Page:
Blower Door Test

October 4th, 2010 by Bjorn Nelson

Last week our efforts in taping, sealing, and detailing an airtight building envelope paid off when we conducted our first airtightness test and received a  very encouraging result.  Our friends at Hammer and Hand, green builders who also do home performance testing, helped us out by conducting a blower door test of our building. Our result was 0.45 air changes/hour at 50 pascals!

A blower door test is a diagnostic tool that measures the airtightness of a building by depressurizing the house.   This depressurization exaggerates the home’s air leaks, making the leaks easier to measure and locate. A calibrated fan is placed into a door opening, which is then temporarily sealed around the fan, and the fan is used to blow air out of the building to create a pressure differential.  Pressure sensing instruments then measure the airflow (in cubic feet per minute) needed to create a 50-pascal pressure change.  By factoring in the interior volume of the building, we can then determine the amount of the building’s air that gets displaced per hour at this pressure (air changes per hour at 50 pascals pressure – ACH50).

Blower door installed at our kitchen patio our test result of 153 cfm at 50 pascals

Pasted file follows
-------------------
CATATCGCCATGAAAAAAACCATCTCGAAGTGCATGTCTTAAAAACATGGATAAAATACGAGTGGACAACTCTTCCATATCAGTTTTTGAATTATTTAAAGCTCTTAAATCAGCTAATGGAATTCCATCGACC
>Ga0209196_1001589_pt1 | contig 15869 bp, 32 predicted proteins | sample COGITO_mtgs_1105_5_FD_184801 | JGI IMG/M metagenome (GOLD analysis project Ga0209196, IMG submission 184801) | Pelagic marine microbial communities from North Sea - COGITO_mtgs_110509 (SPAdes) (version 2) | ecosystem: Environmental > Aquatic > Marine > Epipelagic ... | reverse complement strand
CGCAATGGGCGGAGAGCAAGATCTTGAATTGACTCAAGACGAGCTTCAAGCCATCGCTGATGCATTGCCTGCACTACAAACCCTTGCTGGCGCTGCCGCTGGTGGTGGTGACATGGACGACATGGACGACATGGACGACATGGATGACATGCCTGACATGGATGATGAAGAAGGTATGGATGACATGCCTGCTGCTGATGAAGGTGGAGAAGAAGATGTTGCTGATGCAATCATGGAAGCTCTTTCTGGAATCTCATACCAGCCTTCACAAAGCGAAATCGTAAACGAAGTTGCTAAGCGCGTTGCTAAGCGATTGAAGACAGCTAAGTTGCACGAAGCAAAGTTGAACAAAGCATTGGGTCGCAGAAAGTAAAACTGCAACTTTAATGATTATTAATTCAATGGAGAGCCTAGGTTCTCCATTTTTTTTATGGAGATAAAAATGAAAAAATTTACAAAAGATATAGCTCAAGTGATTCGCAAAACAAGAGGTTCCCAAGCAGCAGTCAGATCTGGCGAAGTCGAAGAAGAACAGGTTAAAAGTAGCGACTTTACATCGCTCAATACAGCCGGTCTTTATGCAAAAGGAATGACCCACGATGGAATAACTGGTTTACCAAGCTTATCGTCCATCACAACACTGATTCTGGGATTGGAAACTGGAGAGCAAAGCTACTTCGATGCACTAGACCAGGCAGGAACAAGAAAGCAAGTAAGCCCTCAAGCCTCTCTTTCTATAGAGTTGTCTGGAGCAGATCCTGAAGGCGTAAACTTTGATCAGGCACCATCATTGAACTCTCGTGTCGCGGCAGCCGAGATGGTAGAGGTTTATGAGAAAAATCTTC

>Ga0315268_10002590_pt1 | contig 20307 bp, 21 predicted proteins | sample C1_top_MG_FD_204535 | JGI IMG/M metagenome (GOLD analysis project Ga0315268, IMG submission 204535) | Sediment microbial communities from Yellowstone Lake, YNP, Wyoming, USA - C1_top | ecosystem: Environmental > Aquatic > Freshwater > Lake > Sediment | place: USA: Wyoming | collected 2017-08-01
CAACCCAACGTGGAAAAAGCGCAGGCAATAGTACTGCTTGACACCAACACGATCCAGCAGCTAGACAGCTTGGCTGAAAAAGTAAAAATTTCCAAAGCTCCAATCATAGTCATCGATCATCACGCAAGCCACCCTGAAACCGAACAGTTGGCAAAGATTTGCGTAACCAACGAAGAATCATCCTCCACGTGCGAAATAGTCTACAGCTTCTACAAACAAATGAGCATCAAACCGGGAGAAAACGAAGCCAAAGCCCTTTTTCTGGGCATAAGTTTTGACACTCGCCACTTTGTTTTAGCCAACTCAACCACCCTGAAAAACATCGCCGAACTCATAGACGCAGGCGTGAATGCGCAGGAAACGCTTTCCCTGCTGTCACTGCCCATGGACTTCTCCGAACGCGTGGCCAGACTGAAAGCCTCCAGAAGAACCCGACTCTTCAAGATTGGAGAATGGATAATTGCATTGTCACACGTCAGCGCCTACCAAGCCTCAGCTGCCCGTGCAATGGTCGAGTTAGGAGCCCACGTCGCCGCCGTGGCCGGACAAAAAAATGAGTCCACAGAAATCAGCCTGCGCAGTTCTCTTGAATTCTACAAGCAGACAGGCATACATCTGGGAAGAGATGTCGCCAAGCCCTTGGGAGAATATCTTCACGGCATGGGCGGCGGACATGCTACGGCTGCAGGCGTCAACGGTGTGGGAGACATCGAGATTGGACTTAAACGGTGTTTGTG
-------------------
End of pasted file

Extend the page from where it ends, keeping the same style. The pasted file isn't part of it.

We conducted the blower door test at this early stage to determine if we are on the right track for meeting the Passive House Standard of 0.6 ACH50 and in order to have the opportunity to easily find and seal leaks with tape or mastic while the framing is still exposed.  We were able to check around wall seams and window perimeters and could actually feel the air seeping through in some areas while the house was depressurized.  Our official blower door test, which we will conduct at the end of construction, may differ somewhat, but last week’s test gives us a good sense of where we will be at.  Between now and then, we will have to produce a few new penetrations through our outer walls for the ventilation system and our mini-split heat pump, we will seal and gasket them carefully, we will add tape to the outside of the window perimeter, and the interior drywall will provide an additional layer of airtightness as well.

Sam from Hammer&Hand using a handheld steam-producing device to look for air movement around a window perimeter

looking for leaks

as a basis of comparison, here are some air changes per hour at 50 pascals:

0.45 – Shift House (preliminary)
0.60 – a requirement for Passive House Certification
1.50 – voluntary standard for Canadian R-2000 green building program
2.50 – routinely achieved in new homes in Minnesota
3.00 – Concordia House (LEED Platinum house built by ROOT)
3.90 – the median for new homes in Wisconsin (2002 study)
5.40 – energy star rated manufactured homes
7.00 – 2009 International Residential Code requirement
n/a   – LEED for homes has no specific air-tightness restrictions

David Keefe, the manager of training services for Vermont Energy Investment Corporation, recently wrote in an article on blower-door testing, “Houses with less than 5 or 6 ach50 are considered tight, and those over 20 are quite leaky.”  Many older U.S. homes are so leaky that a third to a half of the home’s heat loss comes from air leaks.